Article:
If you know Les Miserables, Javert's note in The Confrontation "...you wear a different chaii - ain..." The first note of chain is an F2, the second note is a B1. If you can hit that B1 without effort, you might be there at Bass-baritone. I consider myself a lyric or light baritone and can hit the F2 but not the B1.

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  46. Thanks for letting me know about that app, I just downloaded it this minute :)


    Oh a B1 is a definite no no for me lol and yes tenor notes usually come very easy to me. I think I am somewhat Mariah-esque in that if I don't sleep enough and drink too much fizzy stuff the upper reaches sound scratchy or just dont come easy for me. So the detox and gentle exercises are all coming into play now. :)

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  47. I have never heard Stu, but I assume he is a tenor variant based on his description. Possibly a lower or midrange tenor. And take care of that voice, Stu! Good healthy chest, belting, mixing, and HV technique! :P

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  48. Yep, sometimes I sound spinto sometimes lyric. I also fear my voice sometimes as I don't wanna hurt myself. I have been at the 10+ manuka honey and lemon mix. It really helps for sure, I always feel well hydrated and more sonically clean. That stuff is a lifesaver, as it should be considering how bloody expensive it is lol :D

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  49. The key to avoiding fear, especially in the upper chest and in the belting zone, is to sing out and open your mouth. You can do a lot of damage singing with a high larynx, bad tongue placement, or trying to smother or muffle the sound. Don't force the note, but aim for good resonance. This can give you a great idea of your true color and sound. Start where you sound comfortable and work on the edges of your range slowly to build confidence.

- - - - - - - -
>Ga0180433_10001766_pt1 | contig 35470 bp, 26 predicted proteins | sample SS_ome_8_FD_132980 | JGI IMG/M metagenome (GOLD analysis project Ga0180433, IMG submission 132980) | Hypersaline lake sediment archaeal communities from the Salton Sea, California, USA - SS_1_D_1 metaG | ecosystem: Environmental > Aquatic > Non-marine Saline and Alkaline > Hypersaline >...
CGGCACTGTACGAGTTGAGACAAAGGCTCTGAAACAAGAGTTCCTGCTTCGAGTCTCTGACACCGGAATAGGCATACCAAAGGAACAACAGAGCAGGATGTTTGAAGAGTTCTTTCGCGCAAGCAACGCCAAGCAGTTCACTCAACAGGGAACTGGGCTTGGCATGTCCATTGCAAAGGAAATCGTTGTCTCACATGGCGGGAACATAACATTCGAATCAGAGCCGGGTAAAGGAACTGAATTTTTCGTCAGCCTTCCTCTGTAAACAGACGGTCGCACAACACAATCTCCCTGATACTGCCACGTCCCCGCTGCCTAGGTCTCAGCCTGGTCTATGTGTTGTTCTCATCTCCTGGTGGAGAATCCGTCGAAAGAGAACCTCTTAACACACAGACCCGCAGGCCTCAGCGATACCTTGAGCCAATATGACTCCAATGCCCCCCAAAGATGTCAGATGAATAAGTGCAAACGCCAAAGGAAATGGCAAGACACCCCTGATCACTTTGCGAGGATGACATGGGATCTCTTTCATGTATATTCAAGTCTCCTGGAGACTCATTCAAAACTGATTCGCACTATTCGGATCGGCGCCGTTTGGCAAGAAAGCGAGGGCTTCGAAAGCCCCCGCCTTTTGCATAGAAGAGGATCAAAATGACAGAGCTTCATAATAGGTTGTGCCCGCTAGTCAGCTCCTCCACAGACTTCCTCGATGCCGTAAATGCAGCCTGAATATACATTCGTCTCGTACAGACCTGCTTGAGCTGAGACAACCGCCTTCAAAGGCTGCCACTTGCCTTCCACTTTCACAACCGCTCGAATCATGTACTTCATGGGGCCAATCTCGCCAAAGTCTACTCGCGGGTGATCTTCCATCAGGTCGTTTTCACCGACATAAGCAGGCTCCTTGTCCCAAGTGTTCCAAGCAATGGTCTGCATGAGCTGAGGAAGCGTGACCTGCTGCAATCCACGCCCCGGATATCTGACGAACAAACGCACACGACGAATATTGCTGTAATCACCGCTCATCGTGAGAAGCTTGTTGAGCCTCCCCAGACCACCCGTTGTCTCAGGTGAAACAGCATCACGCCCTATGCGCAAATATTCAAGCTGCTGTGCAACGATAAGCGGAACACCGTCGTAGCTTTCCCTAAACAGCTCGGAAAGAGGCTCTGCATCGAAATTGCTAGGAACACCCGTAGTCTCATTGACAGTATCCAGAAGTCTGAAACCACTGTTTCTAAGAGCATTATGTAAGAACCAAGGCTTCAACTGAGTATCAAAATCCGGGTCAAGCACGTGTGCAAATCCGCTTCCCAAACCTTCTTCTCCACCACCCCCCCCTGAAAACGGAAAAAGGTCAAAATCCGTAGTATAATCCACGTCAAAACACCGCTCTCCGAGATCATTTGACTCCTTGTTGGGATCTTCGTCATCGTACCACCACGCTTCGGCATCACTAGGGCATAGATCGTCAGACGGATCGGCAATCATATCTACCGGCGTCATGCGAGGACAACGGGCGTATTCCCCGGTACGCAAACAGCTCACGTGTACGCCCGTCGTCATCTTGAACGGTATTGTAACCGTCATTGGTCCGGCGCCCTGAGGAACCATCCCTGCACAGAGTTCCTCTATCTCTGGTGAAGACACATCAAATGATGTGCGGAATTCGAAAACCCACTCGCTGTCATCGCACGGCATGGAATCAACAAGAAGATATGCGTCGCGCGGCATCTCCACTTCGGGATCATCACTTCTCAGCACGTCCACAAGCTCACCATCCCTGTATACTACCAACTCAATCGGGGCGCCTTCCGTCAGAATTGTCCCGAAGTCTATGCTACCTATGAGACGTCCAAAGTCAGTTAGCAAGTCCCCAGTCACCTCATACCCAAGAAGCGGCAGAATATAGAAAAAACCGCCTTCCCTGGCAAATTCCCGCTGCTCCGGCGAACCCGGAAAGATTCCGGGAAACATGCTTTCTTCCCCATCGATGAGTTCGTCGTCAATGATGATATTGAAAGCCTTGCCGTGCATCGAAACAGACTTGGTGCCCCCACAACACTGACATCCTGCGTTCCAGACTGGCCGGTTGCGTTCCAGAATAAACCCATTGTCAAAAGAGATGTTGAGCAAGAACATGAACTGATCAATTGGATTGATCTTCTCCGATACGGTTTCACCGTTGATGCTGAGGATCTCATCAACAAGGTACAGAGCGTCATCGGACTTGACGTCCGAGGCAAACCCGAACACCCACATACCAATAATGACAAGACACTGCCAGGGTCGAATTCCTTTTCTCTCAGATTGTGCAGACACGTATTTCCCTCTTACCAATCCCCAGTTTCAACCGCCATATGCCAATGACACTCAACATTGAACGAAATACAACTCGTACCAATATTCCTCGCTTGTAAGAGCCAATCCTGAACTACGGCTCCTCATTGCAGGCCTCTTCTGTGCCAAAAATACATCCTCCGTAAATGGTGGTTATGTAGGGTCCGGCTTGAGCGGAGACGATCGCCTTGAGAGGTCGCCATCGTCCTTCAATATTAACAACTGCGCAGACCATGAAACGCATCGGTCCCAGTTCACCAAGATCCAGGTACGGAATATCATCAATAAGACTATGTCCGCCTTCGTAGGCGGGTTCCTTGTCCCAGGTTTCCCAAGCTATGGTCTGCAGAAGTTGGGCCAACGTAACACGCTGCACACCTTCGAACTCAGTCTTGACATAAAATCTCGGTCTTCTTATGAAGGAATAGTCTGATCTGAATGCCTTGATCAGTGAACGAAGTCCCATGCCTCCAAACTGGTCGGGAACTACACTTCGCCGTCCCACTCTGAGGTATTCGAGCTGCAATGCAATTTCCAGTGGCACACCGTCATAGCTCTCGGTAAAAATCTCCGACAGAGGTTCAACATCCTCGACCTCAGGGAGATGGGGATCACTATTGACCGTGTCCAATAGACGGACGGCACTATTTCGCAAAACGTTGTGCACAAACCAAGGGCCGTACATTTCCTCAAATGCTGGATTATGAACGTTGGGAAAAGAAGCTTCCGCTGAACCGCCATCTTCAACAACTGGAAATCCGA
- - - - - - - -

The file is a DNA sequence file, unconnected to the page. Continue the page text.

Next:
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  50. Thanks for the advice, and you are totally right. I will get there! And eventually you will hear something from me, I promise :)

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  51. Its a great app. You can watch it to see how close you can get it to the note line. Try holding a note for a long time and keep it there. You'll find hitting notes accurately and holding them easier within your tessitura, then work your range from there. Have fun and I'll be anxious to hear you one day!

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  52. You preach it! I couldn't agree with you more. Singing with good technique doesn't just sound better. It feels a lot better to the singer.

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  53. You were right all along, Brian was a Leggeiro after all. most people won't immediately be able to tell because every singer carries a unique tone. that's what brings uniqueness to the voices

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  54. Frank comes off as a low lyric Tenor.

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  55. I really LOVE everything about his voice, even the overly done runs. His timbre is gorgeous. Excellent range. Some notes here and there can be very pushed but the tone overall is pleasant to the ears. So underrated. A true Leggiero.